Vol 22, No 2 (2019)

Original study
The use of Plan-Do-Study-Act (PDSA) cycle in perfection of fracture liaison service work
Belova K.Y., Ershova O.B.
Abstract

Background: Secondary fracture prevention services (FLS) have been established around the world during several last years. However, due to the differences of medical care organization in different regions, it is difficult to offer a unified approach of the structure and separate components of such services, which could be used everywhere. It is recommended to apply the Plan-Do-Study-Act (PDSA) cycle to evaluate the FLS in the institution.

Aim: To study the application of the PDSA cycle in the optimization  of FLS working in Yaroslavl.

Materials and methods: We evaluated the effectiveness of FLS organization which was created in the Emergency medical care hospital n.a. N. V. Solovyov at two stages of its development: at the first stage we worked using the principle «by referral of a traumatologist», at the second stage we used a dedicated coordinator. We used the questionnaire «Best Practice framework» for assessment. We also used PDSA cycle to analyze and evaluate the effectiveness of FLS organization.

Results: At the stage «by referral of a traumatologist» we revealed problems with patients’ identification, timing of assessment after a fracture, low frequency of initiation of osteoporosis therapy, lack of a falls prevention system and problems with a database. After the analysis and revealing shortcomings we’ve made several changes in the organization of our FLS. First of all we introduced a dedicated coordinator-nurse in the staff of FLS.The following analysis showed that significant improvements had been made in all revealed directions. The following application of the PDSA cycle again identified  several issues of FLS organization requiring improvement.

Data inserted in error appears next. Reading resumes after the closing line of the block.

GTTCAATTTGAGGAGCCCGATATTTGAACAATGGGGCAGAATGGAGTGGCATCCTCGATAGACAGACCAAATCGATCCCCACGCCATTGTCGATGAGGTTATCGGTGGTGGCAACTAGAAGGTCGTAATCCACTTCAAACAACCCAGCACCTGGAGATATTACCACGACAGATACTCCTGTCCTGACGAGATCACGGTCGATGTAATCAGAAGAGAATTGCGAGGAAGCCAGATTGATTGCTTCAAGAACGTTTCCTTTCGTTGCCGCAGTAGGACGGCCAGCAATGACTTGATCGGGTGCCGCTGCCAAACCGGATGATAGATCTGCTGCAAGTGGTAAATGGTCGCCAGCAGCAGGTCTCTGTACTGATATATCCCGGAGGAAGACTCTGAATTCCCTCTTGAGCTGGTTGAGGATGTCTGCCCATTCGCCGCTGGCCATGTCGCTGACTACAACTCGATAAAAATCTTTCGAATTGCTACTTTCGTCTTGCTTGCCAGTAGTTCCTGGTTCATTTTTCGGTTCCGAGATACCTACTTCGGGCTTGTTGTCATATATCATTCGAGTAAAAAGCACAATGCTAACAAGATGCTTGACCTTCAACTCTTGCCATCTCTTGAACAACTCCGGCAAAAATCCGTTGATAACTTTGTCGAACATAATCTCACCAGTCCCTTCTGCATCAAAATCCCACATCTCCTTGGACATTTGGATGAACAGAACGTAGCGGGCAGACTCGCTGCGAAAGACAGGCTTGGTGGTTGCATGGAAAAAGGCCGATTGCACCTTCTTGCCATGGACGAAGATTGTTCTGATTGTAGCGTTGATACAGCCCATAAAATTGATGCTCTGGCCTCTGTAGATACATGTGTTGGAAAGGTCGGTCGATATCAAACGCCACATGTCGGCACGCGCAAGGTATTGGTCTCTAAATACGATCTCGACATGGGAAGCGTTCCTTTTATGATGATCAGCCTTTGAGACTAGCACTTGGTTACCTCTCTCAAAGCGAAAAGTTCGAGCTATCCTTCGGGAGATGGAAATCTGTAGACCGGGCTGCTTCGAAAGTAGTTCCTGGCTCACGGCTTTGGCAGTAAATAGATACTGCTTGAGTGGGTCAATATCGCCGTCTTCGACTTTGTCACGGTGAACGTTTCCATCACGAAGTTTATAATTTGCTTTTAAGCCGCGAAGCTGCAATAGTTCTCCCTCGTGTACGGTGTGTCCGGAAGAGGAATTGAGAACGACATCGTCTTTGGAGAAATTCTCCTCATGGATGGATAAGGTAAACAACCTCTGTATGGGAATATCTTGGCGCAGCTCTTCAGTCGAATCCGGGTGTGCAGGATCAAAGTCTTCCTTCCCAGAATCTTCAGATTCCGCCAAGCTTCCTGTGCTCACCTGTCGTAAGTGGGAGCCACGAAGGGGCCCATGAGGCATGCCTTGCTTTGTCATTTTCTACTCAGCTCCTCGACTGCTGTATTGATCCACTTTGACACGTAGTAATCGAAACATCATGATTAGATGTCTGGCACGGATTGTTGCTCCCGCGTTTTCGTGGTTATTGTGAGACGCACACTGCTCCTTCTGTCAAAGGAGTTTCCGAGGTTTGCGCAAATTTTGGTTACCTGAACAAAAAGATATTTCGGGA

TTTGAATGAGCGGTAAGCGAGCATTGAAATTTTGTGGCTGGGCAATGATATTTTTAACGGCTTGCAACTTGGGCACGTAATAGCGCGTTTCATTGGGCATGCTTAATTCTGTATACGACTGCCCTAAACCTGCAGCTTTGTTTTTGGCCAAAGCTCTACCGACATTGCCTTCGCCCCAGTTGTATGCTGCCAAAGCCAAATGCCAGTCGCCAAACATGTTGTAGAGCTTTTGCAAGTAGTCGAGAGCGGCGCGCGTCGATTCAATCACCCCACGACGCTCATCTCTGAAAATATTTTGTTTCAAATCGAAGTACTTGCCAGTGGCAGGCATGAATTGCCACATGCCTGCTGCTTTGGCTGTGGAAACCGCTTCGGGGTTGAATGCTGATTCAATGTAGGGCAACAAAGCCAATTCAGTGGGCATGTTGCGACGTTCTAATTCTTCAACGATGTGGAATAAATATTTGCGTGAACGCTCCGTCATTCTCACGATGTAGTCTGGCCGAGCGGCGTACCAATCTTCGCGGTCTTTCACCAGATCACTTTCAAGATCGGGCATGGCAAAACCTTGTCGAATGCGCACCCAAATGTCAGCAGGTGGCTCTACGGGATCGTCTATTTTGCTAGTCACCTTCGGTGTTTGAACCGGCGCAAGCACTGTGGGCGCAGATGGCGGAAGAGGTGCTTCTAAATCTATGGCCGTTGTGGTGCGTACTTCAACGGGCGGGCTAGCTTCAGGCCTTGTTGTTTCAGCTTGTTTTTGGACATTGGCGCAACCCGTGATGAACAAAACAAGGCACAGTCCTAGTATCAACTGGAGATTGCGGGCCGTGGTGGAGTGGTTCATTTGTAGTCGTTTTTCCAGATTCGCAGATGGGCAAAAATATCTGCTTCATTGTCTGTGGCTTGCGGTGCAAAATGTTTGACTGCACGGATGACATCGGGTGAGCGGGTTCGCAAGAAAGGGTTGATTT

Conclusion: Thus, the use of the PDSA cycle during the organization of FLS is a tool of effective control and establishment of an effective care system  for patients with low-energy fractures.

Osteoporosis and Bone Diseases. 2019;22(2):4-13
views
Review
Rheumatic manifestations of acromegaly
Panevin T.S., Alekseeva L.I., Melnichenko G.A.
Abstract

Acromegaly is a chronic endocrine disease characterized by excessive secretion of growth hormone (GH), which, in turn, leads to increased insulin-like growth factor 1 (IGF-1) secretion by the liver. GH and IGF-1 excess leads to excessive cell and tissue growth, including the osteoarticular apparatus. Joint pain in acromegaly is a frequent and early symptom. In some cases, joint manifestations can be one of the first signs of acromegaly and their intensity increases with duration of the active disease. Estimated prevalence of joint damage signs is around 70% of patients at the time of diagnosis of acromegaly. Musculoskeletal system alterations can manifest either in axial skeleton and peripheral joints. Besides arthropathy, patients with acromegaly (both active and controlled) are more prone to vertebral fractures, although it was previously thought that acromegaly has a low risk of osteoporosis. In this article, we review features of damage to the axial skeleton, peripheral joints in the setting of excessive GH and IGF-1 production, as well as the association of autoimmune rheumatic diseases and acromegaly.